With Christ on our side, the devil can’t really harm us. But he still tries to – he tries to separate us from God and the protection of Christ, so that he can then lead us back into the slavery of his lies and deceptions. This is what St. Peter meant when he wrote in his First Letter to all Christians: “Your adversary, the devil, prowls around like a roaring lion, seeking someone to devour” (1 Peter 5:8).
And it will make all of us a little bit wiser if we understand the five different ways that the devil tries to upset the work of God in our souls and in the world.

The rarest and most dramatic way that the devil tries to disturb our relationship with God is through demonic possession. Possession is when a devil concentrates its activity within a person's body. The devil can never take over a person’s soul, or make a person sin - God protects our freedom from that kind of attack. This is why, during times of crisis, a possessed person can show extraordinary physical strength, or speak and understand languages that the person never learned, or exhibit other strange phenomena.
Almost always, cases of possession originate when a person gets involved with the occult, spiritism, or witchcraft. When someone does that, they open the door to the influence of evil spirits that are in rebellion against Jesus Christ.
The Church has a special ritual that is used to free someone from possession - it is called exorcism. Exorcism consists of a series of prayers and sacramentals, performed by a priest officially designated by the bishop. Fr.Bob Rottgers (at St.Philip’s) is the one in this diocese.

There are also some other extra-ordinary ways that the devil tries to interfere with our lives. Sometimes, the devil and his fallen angels cause frightening physical disturbances in certain places, or even to our own bodies. These can take the forms of loud or strange noises, slamming doors or windows, or even more alarming effects.
St. John Vianney, a holy parish priest who lived in 19th-century France, for example, was dragged around his room by the devil. One time the devil even set his bed on fire. Luckily, the saintly priest was hearing confessions at the time. Later, when he was told what happened, his only response was to say that since the devil couldn't catch the bird, he set the cage on fire! When these physical disturbances are concentrated in certain places, they are called infestations.

When they directly affect someone's body (not from within, as in possession, but from the outside) they are called demonic oppression.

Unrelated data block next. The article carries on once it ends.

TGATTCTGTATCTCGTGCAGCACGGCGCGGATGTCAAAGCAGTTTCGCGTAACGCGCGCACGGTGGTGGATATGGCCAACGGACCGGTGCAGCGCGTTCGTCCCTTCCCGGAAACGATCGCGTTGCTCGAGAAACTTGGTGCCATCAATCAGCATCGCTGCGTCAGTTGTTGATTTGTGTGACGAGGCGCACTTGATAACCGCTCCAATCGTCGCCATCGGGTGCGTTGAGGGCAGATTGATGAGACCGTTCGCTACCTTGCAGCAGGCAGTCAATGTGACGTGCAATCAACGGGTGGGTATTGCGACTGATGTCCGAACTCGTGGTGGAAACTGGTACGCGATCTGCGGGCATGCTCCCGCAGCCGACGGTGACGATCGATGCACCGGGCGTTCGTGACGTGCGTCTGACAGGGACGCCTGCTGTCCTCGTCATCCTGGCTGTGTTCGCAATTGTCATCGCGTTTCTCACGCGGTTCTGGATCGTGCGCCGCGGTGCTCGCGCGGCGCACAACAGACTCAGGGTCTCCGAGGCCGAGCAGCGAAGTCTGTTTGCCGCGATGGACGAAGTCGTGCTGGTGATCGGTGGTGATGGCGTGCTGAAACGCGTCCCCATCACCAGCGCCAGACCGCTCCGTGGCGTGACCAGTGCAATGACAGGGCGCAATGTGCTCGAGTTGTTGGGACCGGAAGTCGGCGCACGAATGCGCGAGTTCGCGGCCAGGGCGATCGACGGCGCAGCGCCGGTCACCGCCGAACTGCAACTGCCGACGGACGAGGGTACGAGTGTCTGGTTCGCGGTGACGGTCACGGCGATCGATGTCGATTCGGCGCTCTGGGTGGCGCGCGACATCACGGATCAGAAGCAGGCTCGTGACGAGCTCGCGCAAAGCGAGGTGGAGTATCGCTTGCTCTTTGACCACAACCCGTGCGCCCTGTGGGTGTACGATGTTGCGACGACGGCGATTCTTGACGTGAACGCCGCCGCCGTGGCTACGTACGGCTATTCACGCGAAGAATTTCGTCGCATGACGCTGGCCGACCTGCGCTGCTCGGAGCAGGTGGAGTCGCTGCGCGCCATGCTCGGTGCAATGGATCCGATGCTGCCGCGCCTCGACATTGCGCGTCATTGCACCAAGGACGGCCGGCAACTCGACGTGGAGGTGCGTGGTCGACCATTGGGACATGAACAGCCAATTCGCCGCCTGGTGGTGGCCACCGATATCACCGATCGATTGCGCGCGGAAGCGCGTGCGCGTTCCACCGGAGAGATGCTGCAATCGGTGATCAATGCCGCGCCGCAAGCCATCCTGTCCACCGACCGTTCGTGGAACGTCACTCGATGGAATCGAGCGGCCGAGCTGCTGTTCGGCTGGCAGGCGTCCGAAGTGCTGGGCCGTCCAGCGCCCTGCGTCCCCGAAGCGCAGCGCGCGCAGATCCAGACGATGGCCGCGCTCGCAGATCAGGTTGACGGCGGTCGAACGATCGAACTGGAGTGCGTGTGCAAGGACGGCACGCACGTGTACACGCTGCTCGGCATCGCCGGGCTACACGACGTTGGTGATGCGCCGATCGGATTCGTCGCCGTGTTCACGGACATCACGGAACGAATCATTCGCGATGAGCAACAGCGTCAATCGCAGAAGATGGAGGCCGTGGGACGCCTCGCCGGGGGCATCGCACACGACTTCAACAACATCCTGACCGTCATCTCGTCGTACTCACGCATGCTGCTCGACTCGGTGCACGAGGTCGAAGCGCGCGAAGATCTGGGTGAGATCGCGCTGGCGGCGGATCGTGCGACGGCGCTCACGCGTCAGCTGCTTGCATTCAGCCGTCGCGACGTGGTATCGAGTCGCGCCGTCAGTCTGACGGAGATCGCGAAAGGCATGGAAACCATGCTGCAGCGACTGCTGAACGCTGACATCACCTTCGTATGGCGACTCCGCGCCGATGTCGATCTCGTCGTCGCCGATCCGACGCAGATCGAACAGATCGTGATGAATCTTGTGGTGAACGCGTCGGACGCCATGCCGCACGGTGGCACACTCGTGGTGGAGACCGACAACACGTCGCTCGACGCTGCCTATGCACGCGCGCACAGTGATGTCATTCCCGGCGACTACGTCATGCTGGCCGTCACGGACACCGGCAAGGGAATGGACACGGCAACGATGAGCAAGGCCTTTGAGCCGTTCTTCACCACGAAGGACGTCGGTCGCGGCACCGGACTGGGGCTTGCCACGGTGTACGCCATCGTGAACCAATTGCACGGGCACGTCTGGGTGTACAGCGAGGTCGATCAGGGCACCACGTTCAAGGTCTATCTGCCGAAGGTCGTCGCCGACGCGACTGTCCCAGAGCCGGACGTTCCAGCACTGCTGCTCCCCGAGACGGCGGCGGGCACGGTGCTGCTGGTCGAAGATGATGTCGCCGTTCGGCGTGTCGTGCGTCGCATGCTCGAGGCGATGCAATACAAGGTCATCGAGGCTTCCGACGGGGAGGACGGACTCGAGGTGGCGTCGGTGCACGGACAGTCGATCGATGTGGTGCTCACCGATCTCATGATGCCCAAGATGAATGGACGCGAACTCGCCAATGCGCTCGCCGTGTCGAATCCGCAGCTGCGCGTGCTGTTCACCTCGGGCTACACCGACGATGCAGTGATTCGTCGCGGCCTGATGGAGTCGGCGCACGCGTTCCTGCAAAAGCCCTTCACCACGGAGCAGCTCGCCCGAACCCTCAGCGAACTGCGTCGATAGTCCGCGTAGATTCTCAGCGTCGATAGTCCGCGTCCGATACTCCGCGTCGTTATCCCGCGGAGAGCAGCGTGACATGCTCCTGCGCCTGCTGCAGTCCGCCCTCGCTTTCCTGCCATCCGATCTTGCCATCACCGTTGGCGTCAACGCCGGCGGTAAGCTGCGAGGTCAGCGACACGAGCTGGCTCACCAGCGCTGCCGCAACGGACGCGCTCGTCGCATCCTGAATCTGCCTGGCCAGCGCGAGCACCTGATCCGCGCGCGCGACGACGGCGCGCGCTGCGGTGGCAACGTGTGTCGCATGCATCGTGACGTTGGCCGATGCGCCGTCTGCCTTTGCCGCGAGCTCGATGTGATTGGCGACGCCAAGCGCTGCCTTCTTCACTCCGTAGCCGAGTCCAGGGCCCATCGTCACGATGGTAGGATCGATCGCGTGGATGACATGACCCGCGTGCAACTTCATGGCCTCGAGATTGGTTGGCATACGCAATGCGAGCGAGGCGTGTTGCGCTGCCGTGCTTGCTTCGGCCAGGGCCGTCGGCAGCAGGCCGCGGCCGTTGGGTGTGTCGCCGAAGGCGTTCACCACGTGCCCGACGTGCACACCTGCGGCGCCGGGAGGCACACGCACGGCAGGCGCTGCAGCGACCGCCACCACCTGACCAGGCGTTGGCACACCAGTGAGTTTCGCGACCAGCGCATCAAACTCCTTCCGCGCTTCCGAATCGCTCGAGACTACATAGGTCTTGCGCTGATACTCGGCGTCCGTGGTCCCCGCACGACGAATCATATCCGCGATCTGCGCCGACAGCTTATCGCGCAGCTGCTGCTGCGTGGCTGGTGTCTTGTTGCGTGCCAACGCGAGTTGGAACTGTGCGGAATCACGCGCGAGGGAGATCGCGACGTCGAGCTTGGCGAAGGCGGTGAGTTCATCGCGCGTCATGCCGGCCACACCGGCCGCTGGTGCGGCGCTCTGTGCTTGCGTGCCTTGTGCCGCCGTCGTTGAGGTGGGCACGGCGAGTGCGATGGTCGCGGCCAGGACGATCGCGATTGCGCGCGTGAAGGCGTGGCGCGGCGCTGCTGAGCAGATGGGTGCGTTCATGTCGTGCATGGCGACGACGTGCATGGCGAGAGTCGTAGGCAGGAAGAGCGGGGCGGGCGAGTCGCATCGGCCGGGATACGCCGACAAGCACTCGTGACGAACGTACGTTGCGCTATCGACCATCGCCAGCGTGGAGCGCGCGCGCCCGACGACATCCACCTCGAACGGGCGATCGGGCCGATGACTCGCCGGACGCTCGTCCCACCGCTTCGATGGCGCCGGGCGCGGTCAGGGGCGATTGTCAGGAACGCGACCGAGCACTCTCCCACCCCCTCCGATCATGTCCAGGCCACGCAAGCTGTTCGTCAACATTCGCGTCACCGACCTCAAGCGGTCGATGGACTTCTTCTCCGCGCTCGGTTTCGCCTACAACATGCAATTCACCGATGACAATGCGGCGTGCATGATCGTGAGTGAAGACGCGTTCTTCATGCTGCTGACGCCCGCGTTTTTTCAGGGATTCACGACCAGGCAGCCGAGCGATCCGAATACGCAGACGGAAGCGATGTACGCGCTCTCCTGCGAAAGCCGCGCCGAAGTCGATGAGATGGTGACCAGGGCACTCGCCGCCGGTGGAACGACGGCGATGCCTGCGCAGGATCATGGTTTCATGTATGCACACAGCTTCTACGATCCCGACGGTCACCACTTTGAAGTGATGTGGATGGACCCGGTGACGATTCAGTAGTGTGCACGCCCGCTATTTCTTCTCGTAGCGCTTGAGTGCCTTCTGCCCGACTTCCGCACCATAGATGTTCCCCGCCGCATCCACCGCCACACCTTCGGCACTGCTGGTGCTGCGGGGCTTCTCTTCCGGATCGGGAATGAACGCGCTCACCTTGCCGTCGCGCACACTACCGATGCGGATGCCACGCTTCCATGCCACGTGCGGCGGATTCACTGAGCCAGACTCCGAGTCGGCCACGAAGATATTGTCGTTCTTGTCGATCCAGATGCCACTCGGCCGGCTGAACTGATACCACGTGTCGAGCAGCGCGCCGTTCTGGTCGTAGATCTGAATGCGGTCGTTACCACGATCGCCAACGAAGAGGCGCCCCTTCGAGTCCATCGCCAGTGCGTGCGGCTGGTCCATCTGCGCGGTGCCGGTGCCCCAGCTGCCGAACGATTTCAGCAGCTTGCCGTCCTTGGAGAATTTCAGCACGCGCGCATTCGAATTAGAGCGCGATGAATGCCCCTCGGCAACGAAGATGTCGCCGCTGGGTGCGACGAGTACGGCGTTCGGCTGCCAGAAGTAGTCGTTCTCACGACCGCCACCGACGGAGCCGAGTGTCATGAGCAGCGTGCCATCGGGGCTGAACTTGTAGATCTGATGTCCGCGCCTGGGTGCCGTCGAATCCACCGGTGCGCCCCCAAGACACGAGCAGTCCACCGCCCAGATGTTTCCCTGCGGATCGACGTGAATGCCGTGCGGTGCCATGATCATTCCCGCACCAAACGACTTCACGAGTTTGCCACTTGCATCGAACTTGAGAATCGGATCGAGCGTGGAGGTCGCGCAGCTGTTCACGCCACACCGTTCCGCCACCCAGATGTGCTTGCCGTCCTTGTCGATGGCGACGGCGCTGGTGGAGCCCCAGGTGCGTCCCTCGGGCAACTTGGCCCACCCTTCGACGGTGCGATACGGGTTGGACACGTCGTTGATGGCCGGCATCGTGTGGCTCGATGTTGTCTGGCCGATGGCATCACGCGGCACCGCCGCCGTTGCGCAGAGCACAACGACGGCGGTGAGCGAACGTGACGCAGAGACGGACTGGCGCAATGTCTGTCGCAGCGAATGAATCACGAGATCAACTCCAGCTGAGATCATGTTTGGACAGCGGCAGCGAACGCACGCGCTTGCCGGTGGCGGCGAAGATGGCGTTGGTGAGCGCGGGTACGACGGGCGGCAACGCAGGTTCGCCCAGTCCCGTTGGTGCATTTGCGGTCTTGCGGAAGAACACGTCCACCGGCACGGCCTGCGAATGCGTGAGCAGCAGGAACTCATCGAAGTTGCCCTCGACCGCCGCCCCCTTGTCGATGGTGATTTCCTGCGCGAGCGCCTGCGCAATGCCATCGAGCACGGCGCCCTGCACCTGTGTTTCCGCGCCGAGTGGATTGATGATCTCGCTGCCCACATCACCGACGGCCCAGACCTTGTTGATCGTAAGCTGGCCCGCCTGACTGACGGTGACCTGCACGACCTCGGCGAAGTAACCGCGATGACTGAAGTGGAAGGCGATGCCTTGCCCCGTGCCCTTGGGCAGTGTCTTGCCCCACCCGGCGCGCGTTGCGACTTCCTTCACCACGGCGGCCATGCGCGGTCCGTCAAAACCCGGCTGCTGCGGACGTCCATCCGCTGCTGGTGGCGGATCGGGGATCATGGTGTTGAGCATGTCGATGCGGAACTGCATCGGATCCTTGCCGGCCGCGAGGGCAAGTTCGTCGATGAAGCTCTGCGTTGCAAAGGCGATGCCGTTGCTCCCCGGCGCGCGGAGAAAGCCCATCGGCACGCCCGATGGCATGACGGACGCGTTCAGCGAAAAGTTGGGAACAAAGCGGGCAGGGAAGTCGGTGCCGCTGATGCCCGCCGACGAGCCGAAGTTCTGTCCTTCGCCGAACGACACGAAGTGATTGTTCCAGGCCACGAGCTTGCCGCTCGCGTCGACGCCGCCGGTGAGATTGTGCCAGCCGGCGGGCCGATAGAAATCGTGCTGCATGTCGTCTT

When they bother someone's mind, they are called demonic obsession - this happens even to saints.
Many saints, towards the end of their lives, were assailed by blasphemous thoughts, for example. These thoughts appeared suddenly, seemingly out of nowhere. But they battered the saints' minds intensely and repeatedly. That's what happens in demonic obsession. Therefore it is always advisable to help the dying with prayers. Even though they are not responsive they could be fighting temptation. The best prayer that could help at this time is Hail Mary, in which we ask Mary’s help to pray for us sinners NOW and at the hour of death. Pray this, surrounding the dying person.

Blessings, holy water, and other prayers and sacramentals are sturdy defenses against this kind of devilish attacks.
Possession, infestation, oppression, and obsession can frighten us, but they usually lead us to exercise our faith in order to get rid of them. Temptation, the devil’s favorite tactics, on the other hand, tries to lead us into sin - and only sin can really damage our souls and interfere with our friendship with God.
We have ingrained tendencies towards selfishness, greed, lust, depression, anger... (the theological word for these tendencies is “concupiscence”). These tendencies, when they are not curbed and formed by virtue, can get us into trouble. They can blind us to God's will, to what is right.
To counter this, the Church is constantly reminding us of: daily, heartfelt prayer, the sacraments, especially Communion and Confession, and a daily effort to follow Christ's teaching and example in our words, actions, and relationships.

But there's one other thing that is truly essential, and that we too often overlook. Temptation always begins in our minds, with a thought, an invitation to choose our will over God's will. And so, we need to form the habit of reflection, of interior silence, of discerning the origin of our different thoughts. None of us are impervious to temptation. Even Jesus had been tempted by Satan. But his 40 days of prayer and reflection in the wilderness helped him overcome the temptation successfully. Let’s also form a habit of prayer and deep reflection everyday so that we can be successful in our fight against the arch enemy, the Satan.

Saturday, June 2, 2018

(EX. 24:3-8, HEB. 9:11-15, MK: 14:12-16, 22-26)